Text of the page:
Rate the bike for climbing:

Hills are best tackled steadily - there's a slight lack of snap that discourages silly attacking antics on climbs.

The drivetrain

Rate the drivetrain for performance:
Rate the drivetrain for durability:
Rate the drivetrain for weight:
Rate the drivetrain for value:

Wheels and tyres

Tell us some more about the wheels and tyres. Did they work well in the conditions you encountered? Would you change the wheels or tyres? If so, what for?

No ratings in this section as it seems unfair to the perfectly serviceable Continental Ultra Sports to lump them in with the under-tensioned wheels. Wheels this loose won't last long and must be properly tensioned and stress-relieved before sale.


Rate the controls for performance:
Rate the controls for durability:

Anything else you want to say about the componentry? Comment on any other components (good or bad)

The in-line seatpost is way too stiff and puts the rider too far forward. It's the biggest flaw in the bike after the wheels.

Your summary

Did you enjoy riding the bike? Yes

Would you consider buying the bike? No

Would you recommend the bike to a friend? No

Rate the bike overall for performance:
Rate the bike overall for value:

Use this box to explain your score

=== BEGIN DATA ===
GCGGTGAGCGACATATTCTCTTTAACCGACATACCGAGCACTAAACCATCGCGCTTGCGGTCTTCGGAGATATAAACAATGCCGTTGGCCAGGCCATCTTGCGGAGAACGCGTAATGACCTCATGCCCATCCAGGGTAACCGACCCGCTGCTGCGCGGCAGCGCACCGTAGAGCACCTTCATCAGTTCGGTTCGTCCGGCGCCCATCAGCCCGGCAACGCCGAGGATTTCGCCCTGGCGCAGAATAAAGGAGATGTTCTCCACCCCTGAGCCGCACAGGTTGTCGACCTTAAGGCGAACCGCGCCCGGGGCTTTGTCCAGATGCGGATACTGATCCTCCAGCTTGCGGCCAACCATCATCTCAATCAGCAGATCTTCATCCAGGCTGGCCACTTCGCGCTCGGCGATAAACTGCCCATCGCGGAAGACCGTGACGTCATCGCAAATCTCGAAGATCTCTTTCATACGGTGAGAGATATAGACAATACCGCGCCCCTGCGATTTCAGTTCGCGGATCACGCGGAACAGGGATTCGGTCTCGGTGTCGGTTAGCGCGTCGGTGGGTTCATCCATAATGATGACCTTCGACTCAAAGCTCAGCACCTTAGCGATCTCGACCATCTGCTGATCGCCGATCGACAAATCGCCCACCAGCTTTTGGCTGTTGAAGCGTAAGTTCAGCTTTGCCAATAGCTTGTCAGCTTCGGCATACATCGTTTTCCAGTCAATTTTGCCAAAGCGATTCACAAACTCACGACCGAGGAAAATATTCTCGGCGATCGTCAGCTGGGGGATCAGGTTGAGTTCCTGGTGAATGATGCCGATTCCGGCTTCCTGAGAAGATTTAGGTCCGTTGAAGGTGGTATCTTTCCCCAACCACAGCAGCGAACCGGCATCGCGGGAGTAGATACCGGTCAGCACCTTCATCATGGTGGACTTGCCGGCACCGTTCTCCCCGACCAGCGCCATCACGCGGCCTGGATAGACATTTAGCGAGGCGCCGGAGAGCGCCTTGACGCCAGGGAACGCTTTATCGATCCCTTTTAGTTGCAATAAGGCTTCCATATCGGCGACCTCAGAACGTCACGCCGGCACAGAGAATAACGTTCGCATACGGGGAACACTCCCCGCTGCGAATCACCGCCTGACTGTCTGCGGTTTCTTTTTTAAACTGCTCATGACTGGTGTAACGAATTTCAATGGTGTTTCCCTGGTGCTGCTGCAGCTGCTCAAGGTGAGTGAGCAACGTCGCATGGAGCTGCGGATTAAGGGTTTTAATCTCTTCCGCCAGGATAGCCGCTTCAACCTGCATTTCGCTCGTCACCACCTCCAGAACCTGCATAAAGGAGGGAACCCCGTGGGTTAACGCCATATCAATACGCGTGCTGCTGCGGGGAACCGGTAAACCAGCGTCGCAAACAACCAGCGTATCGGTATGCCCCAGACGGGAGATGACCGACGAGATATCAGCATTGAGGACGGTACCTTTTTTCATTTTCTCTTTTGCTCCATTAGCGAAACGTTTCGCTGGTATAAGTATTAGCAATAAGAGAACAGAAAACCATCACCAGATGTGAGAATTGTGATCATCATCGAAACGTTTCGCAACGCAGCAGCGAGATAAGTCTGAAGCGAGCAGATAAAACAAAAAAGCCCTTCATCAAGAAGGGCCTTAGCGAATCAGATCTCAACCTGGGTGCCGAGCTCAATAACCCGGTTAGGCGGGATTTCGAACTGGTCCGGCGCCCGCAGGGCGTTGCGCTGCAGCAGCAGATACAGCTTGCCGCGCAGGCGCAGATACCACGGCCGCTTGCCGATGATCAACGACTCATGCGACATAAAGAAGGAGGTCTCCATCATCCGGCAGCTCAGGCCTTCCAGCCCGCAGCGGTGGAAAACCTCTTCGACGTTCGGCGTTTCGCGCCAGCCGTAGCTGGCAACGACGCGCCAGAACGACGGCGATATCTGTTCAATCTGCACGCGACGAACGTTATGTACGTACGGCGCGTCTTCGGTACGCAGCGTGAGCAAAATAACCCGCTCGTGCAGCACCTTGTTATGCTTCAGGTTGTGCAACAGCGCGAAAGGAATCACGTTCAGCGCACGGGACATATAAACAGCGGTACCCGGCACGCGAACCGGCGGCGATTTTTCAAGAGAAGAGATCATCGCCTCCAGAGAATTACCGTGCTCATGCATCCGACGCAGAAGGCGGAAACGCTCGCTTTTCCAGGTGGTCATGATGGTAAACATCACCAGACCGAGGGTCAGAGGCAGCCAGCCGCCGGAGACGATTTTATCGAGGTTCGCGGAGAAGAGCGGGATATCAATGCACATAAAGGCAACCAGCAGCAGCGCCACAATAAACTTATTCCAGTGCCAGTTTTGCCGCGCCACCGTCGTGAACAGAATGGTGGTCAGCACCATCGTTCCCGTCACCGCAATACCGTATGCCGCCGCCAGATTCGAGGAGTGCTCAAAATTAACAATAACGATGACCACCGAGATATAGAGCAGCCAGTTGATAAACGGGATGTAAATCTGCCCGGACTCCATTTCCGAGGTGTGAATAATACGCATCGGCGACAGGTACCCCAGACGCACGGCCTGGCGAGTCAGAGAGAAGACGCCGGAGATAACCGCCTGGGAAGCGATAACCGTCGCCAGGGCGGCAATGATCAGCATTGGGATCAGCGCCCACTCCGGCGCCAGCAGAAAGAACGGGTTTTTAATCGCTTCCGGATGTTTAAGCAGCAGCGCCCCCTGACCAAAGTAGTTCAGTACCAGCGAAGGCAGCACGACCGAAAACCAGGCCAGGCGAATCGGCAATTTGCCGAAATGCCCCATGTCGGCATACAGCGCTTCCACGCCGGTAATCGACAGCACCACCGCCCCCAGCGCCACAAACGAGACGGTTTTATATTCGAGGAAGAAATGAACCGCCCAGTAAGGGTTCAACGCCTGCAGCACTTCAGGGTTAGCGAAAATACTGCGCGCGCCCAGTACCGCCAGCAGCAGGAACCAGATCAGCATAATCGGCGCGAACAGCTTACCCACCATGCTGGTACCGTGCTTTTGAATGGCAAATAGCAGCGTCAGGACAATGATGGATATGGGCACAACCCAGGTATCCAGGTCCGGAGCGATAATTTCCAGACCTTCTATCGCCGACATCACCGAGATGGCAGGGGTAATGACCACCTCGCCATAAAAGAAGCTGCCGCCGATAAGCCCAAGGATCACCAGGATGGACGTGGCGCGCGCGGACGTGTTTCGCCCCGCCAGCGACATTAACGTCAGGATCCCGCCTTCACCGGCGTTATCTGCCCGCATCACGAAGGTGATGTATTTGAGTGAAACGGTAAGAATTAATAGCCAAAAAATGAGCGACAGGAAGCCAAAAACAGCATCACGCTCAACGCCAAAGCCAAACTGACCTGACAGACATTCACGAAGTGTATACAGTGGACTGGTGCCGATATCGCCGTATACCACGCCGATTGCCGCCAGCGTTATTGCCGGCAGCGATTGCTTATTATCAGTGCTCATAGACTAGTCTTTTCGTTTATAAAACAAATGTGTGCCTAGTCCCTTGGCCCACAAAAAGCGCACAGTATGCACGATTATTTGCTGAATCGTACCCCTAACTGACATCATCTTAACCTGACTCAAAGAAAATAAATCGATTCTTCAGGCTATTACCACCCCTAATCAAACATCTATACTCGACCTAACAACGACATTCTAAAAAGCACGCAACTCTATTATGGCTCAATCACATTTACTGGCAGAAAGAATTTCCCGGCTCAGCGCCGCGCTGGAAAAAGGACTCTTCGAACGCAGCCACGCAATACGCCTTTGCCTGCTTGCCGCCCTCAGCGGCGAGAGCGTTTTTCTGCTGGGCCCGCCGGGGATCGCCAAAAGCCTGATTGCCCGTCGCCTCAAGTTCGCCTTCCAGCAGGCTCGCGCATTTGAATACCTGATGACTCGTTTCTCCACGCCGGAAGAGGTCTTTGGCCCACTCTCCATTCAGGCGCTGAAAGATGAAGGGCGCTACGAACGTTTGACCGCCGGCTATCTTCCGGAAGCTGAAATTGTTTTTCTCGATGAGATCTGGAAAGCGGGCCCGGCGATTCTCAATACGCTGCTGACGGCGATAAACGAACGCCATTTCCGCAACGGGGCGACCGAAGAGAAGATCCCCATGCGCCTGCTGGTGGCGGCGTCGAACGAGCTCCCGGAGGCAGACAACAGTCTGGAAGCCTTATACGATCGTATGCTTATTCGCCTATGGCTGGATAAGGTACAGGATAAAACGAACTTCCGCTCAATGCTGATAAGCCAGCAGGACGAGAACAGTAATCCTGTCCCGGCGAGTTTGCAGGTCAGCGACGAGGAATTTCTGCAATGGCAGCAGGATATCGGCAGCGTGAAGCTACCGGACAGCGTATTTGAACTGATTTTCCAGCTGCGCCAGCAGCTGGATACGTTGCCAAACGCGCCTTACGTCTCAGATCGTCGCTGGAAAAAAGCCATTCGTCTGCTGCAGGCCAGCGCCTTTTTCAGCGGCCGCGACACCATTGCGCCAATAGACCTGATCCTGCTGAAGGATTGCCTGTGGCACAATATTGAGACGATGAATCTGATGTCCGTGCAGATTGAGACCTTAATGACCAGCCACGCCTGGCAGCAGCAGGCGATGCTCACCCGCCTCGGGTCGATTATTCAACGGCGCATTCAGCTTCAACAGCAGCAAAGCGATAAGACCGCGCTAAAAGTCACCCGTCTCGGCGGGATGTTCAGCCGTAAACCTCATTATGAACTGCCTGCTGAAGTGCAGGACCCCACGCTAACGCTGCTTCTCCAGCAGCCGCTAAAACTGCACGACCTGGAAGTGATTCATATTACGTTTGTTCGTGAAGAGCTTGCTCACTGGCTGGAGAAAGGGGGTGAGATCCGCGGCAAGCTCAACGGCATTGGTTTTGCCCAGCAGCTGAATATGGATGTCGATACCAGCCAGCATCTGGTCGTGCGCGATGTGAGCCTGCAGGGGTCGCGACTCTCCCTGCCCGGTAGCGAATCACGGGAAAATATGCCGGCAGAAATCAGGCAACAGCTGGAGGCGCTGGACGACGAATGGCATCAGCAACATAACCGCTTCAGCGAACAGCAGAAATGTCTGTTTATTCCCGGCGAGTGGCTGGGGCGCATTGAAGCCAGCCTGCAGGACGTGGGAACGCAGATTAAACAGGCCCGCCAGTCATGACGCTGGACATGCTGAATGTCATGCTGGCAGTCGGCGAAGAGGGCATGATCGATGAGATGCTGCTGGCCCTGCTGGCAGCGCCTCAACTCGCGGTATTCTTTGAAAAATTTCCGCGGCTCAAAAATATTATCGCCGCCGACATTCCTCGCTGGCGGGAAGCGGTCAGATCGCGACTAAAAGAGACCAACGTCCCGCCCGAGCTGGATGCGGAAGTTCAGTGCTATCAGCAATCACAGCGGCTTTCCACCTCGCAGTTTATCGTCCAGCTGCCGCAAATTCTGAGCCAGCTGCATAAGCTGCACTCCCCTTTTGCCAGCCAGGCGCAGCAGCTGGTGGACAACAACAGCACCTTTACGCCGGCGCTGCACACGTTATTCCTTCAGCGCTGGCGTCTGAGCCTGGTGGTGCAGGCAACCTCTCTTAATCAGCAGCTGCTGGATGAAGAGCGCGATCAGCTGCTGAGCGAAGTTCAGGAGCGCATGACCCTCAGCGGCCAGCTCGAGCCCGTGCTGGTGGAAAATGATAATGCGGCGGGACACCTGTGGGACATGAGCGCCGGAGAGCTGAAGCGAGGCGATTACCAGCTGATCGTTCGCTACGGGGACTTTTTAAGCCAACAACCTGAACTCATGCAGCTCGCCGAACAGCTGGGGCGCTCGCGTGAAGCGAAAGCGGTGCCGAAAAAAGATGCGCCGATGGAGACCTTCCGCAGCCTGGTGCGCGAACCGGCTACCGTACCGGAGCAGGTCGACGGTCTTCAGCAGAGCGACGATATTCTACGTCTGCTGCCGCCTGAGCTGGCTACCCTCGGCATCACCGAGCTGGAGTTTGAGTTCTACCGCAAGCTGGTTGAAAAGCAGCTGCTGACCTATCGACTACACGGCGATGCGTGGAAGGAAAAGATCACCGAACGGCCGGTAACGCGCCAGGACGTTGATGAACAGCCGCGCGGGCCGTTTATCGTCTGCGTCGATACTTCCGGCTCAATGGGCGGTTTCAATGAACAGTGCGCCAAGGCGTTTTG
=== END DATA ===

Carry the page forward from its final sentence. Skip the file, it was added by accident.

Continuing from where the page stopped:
The Norco Valence would get 8/10 (very good) but for the daft seatpost. If I thought the wheel problems were endemic to the model or brand I'd be knocking off another couple of points, but I'm giving Evans credit for a straight response and offer of replacement.

Overall rating: 7/10

About the tester

Age: 48  Height: 5ft 11in  Weight: 85kg

I usually ride: Scapin Style  My best bike is:

I've been riding for: Over 20 years  I ride: Most days  I would class myself as: Expert

I regularly do the following types of riding: commuting, touring, club rides, general fitness riding, mountain biking


John has been writing about bikes and cycling for over 30 years since discovering that people were mug enough to pay him for it rather than expecting him to do an honest day's work.

He was heavily involved in the mountain bike boom of the late 1980s as a racer, team manager and race promoter, and that led to writing for Mountain Biking UK magazine shortly after its inception. He got the gig by phoning up the editor and telling him the magazine was rubbish and he could do better. Rather than telling him to get lost, MBUK editor Tym Manley called John’s bluff and the rest is history.

Since then he has worked on MTB Pro magazine and was editor of Maximum Mountain Bike and Australian Mountain Bike magazines, before switching to the web in 2000 to work for Along with founder Tony Farelly, John was on the launch team for and subsequently became editor in chief of Future Publishing’s group of cycling magazines and websites, including Cycling Plus, MBUK, What Mountain Bike and Procycling.

John has also written for Cyclist magazine, edited the BikeMagic website and was founding editor of before handing over to someone far more representative of the site's main audience.

He joined in 2013. He lives in Cambridge where the lack of hills is more than made up for by the headwinds.